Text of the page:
Traditionally, FERC considered the fugitive emissions associated with the gas, rather than the overall emissions associated with drilling for and burning it. In the Sabal Trail case, FERC was ordered to conduct an analysis of the impact associated with burning the gas.

FERC complied. Its analysis concluded that Florida’s emissions would rise 3.6 to 9.9 percent above 2015 levels (Greenwire, March 15). But the commission declined to use EPA’s social cost of carbon calculator, which would have assigned a monetary value to the cost of carbon pollution.

Then, in May, the commission denied a request to rehear a challenge to a New York pipeline project. FERC declined to weigh the project’s emissions impact (Energywire, June 5).

The decisions have prompted criticism from environmentalists, who say the commission is doing the bare minimum on climate.

“To protect our communities and our environment from climate disaster, we need more than a Facebook post,” said Kelly Martin, director of the Sierra Club’s Beyond Dirty Fuels campaign. “We need real reform to transform FERC from a rubber stamp for dirty fossil fuel projects to an agency that makes decisions with the best interests of our climate and communities in mind.”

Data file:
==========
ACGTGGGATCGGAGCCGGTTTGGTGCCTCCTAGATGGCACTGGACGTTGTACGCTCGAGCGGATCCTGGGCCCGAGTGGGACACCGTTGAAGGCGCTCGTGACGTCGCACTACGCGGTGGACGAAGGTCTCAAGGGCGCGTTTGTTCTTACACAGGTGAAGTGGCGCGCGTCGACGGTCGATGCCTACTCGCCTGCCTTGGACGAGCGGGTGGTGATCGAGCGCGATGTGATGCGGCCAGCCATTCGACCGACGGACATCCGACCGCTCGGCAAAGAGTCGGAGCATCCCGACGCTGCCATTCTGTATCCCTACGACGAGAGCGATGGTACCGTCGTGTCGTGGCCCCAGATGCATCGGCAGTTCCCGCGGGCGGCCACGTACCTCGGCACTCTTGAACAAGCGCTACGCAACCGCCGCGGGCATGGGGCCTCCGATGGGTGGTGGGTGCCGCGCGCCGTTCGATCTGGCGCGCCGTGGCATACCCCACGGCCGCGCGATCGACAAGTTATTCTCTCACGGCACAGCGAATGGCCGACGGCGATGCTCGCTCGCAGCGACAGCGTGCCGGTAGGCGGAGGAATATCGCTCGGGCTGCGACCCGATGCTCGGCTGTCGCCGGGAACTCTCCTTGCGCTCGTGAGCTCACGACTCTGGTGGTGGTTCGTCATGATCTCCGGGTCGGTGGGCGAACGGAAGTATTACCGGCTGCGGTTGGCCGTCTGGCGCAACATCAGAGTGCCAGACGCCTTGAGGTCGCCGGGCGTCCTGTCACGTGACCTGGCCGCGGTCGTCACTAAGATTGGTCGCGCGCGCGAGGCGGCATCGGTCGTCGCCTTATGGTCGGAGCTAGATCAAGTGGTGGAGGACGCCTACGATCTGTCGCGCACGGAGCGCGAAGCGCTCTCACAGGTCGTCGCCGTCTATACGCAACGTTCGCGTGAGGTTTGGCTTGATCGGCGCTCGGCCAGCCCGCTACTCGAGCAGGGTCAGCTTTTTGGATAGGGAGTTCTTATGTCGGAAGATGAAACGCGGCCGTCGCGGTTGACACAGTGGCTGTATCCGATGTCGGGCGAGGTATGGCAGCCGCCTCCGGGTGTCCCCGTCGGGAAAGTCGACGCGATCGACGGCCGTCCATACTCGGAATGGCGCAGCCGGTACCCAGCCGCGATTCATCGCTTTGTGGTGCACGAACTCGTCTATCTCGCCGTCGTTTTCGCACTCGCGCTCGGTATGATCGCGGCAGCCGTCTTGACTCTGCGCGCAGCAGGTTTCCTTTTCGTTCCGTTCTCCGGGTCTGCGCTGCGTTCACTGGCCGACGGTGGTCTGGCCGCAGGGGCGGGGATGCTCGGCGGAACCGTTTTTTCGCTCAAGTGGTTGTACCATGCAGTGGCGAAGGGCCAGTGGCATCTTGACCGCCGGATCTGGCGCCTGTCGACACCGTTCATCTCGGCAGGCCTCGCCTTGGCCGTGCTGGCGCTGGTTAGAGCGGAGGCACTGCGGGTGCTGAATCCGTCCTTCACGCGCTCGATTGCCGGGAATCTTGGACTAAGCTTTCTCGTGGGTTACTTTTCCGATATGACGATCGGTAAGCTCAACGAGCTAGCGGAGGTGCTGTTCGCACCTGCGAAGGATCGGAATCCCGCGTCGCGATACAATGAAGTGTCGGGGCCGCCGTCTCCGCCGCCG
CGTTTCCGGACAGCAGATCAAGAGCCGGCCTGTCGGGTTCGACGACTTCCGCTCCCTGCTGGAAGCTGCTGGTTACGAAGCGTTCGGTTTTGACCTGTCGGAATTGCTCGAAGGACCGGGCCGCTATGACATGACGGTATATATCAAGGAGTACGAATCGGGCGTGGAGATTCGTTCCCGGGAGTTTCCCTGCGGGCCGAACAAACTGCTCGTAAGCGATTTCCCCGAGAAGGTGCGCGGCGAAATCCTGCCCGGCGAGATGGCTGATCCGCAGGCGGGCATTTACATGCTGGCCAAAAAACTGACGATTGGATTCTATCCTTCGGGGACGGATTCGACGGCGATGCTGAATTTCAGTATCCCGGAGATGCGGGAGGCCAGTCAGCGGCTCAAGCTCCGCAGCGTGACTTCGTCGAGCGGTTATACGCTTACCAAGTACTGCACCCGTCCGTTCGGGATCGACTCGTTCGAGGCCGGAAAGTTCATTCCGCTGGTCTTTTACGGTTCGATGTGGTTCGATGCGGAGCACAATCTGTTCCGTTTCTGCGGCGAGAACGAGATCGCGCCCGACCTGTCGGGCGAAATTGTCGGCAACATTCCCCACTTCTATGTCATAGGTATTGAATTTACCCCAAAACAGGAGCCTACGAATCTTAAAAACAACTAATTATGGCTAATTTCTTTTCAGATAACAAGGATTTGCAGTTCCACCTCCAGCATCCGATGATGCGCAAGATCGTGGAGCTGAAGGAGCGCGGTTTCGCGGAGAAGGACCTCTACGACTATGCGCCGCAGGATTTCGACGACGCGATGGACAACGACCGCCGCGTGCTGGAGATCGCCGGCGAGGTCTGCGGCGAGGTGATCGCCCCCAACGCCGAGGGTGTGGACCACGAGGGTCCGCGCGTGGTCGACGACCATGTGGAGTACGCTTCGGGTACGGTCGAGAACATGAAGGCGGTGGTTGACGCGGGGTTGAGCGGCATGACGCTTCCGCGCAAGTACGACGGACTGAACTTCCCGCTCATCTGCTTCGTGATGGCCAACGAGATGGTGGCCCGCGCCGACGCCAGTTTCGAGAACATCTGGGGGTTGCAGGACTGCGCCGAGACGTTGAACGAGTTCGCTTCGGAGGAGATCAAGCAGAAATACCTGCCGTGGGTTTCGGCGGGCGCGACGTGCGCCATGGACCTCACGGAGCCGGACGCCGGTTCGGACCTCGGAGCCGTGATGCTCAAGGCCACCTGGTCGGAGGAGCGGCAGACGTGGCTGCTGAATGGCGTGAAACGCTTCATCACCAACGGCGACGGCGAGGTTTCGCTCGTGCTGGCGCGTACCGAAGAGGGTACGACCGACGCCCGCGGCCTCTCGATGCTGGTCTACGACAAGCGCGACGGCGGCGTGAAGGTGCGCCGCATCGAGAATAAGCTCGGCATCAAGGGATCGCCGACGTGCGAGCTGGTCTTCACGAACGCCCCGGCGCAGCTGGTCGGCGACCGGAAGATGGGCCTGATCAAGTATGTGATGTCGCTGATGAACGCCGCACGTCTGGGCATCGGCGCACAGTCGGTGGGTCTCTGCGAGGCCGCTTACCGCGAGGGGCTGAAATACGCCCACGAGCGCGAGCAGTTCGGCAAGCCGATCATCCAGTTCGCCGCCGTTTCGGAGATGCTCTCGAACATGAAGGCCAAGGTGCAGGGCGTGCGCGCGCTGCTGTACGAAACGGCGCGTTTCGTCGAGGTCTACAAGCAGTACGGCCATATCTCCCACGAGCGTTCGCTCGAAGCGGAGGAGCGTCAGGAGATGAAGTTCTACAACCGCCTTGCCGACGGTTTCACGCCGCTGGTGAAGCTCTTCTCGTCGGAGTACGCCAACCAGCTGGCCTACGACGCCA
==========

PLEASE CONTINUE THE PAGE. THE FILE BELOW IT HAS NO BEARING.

Other environmentalists were willing to give Chatterjee more leeway.

“I truly think the divide is more about how than whether this is important,” said Gillian Giannetti, an attorney with the Natural Resources Defense Council. “I would hope as extremely intelligent, thoughtful human beings and commissioners that there are five votes for a determination that climate change is real. Where the division is what can FERC do about it. I remain optimistic that Commissioner Chatterjee, as well as everyone else on the commission, will continue to evaluate that question as science evolves.”

Avi Zevin, an attorney with the Institute for Policy Integrity at the New York University School of Law, said the commission has had a mixed record on climate in recent months.